The thought of a night climb terrified Delmer (and didn’t exactly sit well with me either), but nobody could come up with a better idea, so up the rocks we went in the pitch dark. After many bumps, bruises, short falls (the Wichitas aren’t the highest peaks in the world), and much general cursing wherein my name seemed to come up quite a bit, we found ourselves in a sheltered dell where we could wait out the imminent storm—which never came.
Not a drop of rain fell that night, and I’m pretty sure the wind never rose above a decent gust. So in the morning we found ourselves tired, battered, and completely lost on account of climbing the mountain in the dark. I felt, as the senior outdoorsman, that it was my duty to keep the group together and maintain its morale and kept insisting that this current trail was the correct trail back to the camp. After the 43rd time, their faith seemed to be waning. At one point, I even managed to filch Delmer’s phone and, in a show of confidence, called Information for the number of the Lawton Domino’s Pizza, reasoning that they would surely deliver as far as our campsite, and since we were nearly back, we’d have some hot pizzas waiting for us. Once again, reception was a problem, and the call disconnected just as I was asking for help with the number.
The second night on the mountain was in the exact same dell where we had spent the first night, having faithfully led my companions by hook and crook back to the point where we had started in a masterful feat of land navigation. They failed to appreciate the sheer chances of me pulling that off, so we all pretty much just went to sleep grumpy.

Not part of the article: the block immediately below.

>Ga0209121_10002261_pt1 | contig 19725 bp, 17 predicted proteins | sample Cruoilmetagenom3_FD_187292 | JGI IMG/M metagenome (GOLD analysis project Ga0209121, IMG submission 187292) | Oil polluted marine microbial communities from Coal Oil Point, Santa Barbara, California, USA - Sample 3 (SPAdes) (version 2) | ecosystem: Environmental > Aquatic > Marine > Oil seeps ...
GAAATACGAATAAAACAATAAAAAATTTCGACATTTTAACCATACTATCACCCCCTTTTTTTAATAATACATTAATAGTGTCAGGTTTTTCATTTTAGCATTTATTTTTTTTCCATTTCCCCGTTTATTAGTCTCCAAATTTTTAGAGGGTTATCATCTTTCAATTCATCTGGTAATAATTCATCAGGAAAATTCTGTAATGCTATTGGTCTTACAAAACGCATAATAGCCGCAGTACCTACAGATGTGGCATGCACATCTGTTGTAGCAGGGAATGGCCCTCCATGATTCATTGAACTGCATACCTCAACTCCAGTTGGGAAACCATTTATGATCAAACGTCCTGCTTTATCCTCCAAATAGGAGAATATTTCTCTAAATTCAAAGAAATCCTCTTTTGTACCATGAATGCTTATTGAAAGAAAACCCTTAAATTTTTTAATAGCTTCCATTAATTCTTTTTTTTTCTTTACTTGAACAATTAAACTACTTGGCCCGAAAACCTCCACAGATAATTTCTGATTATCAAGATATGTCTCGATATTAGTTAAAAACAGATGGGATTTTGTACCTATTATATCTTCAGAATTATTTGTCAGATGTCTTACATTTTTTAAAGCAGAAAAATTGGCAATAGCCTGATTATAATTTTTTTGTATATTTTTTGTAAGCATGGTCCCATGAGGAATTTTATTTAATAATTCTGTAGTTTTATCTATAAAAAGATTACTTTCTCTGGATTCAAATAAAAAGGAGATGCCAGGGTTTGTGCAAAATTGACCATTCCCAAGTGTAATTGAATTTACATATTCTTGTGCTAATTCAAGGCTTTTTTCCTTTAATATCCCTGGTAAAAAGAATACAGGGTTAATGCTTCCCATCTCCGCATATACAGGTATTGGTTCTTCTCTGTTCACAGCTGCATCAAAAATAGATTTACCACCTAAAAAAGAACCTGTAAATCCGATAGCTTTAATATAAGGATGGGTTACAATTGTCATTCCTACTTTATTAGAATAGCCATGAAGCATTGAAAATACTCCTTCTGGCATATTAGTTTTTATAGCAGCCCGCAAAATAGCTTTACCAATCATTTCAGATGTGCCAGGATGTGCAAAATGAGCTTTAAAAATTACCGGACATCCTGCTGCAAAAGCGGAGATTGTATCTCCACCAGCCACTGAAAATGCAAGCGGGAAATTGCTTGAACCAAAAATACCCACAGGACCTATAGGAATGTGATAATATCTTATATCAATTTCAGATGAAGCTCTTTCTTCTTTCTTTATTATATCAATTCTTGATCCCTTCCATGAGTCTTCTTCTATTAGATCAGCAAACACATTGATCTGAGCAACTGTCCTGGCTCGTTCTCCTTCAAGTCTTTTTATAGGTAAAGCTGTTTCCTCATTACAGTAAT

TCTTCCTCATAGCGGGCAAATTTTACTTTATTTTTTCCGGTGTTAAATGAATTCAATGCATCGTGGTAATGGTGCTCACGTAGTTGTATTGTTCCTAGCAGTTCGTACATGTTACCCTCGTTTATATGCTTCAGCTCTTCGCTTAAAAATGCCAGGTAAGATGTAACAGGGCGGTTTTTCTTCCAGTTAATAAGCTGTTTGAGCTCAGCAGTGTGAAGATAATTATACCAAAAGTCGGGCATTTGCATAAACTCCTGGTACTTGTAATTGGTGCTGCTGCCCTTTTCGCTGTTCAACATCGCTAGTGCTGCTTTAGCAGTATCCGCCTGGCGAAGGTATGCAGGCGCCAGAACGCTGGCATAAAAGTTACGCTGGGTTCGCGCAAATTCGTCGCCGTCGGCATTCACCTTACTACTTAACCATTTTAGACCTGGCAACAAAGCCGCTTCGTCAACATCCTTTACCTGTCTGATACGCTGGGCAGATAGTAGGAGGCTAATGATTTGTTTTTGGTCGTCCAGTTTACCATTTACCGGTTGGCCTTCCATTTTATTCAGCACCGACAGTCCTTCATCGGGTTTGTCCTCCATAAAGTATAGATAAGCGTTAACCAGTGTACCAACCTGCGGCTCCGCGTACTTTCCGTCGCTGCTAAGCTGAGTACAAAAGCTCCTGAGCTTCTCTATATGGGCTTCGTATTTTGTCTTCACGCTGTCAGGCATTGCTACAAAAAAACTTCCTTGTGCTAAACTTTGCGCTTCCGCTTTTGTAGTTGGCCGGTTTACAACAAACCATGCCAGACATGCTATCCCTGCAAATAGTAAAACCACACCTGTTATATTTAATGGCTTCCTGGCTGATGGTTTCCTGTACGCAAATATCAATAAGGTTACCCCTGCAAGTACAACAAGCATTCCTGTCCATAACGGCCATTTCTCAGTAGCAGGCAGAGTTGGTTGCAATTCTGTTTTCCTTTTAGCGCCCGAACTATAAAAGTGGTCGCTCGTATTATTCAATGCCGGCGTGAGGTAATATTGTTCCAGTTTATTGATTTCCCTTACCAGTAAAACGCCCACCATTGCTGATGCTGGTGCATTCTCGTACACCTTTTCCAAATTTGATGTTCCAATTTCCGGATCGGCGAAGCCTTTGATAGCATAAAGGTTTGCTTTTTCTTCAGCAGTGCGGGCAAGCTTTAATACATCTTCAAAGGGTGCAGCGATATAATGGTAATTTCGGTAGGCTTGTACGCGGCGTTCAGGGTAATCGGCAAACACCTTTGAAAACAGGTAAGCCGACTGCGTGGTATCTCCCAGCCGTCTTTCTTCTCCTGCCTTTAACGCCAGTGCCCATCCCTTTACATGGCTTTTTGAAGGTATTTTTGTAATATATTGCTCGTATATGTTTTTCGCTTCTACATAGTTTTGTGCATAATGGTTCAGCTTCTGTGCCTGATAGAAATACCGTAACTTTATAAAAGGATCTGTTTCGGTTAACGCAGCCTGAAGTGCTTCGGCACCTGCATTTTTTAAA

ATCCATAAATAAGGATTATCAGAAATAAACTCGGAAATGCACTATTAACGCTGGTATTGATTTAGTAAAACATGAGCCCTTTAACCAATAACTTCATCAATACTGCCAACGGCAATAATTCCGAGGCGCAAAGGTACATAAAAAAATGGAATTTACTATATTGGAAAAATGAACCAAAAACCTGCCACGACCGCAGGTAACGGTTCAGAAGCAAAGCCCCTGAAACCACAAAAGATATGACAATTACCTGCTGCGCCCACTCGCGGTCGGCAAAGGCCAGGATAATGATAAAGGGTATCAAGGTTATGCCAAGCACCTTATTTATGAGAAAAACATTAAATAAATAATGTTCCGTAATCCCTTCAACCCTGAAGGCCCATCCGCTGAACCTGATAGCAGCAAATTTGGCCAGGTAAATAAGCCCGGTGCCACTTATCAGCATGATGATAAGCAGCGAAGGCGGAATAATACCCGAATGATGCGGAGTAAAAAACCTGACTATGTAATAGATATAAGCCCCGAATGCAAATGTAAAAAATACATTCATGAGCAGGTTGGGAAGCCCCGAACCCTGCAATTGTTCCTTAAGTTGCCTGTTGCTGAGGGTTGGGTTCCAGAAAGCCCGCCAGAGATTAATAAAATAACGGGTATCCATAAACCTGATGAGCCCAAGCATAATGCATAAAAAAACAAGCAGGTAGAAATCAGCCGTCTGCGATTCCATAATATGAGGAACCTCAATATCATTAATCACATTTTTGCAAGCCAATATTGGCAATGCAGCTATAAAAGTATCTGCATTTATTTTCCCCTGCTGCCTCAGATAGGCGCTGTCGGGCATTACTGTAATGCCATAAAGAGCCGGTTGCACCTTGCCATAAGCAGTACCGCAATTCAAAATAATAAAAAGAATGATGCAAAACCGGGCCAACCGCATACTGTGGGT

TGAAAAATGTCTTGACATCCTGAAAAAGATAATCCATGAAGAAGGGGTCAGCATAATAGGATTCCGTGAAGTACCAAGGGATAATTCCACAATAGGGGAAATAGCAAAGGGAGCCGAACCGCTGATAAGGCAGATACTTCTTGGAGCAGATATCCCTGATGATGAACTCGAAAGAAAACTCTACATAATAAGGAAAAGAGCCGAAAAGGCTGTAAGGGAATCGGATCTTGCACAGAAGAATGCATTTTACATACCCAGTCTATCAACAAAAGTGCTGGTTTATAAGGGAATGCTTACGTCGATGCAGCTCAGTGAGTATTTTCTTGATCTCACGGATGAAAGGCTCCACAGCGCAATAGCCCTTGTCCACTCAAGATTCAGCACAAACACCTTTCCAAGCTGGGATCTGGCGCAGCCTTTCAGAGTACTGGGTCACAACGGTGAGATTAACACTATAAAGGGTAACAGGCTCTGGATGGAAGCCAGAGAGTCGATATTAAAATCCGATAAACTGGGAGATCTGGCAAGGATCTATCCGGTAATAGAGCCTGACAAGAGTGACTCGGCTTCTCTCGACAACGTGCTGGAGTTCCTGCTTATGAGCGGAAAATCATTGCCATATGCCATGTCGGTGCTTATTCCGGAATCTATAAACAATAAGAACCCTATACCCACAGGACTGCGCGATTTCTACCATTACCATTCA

However, the next morning we did manage to stumble back into our campsite fairly quickly although I had trouble convincing any of the others that my exclamation of “Oh, thank God!” upon first seeing the camp was really just an expression of my gratefulness that none of our stuff had been stolen.
Finally, we were back in camp. We had food left over from Meers and some of the ice had made it into the cooler, so there were cold drinks. At last, we could spend the rest of our camping weekend blissfully away from all wives. And that’s when we heard the sirens again, only this time they were close enough to recognize as the sirens of emergency vehicles. Then we heard the whomp-whomp of the helicopter overhead. In moments our campsite was awash in Park Rangers, Sheriff Deputies, a volunteer rescue team complete with bloodhounds, and all of our wives—Dottie leading the pack.
Apparently, during the height of the storms hitting nearby Lawton, she had received a call from her husband stating that we were getting ice, which she took to mean a hail storm was pounding our camp. In a panic she had called the other wives and had reported that we were stuck somewhere in the mountains in the middle of the storm and needed rescuing. The Park Rangers and Sheriff Deputies went out that night and drove around with their emergency sirens on to attract our attention but couldn’t find us. Then the next day a telephone operator reported that somebody had called her for help from somewhere up on the mountain before being cut off. That’s when the search party was formed, and they put the rescue helicopter in the air.
So, as a whole, I have to rate the Men’s Mountain Adventure at best as a “qualified” success as an exercise in outdoorsmanship, and I can’t wait until next year.
By the way, do you have any idea how much they charge you for having to use the rescue helicopter?!?!
Greg is the creative director of Frog God Games and author of The Slumbering Tsar Saga. You can check it out at talesofthefroggod.com. He is also a regular contributor to Paizo Publishing’s Pathfinder Adventure Path and various and sundry other things too tawdry to mention here.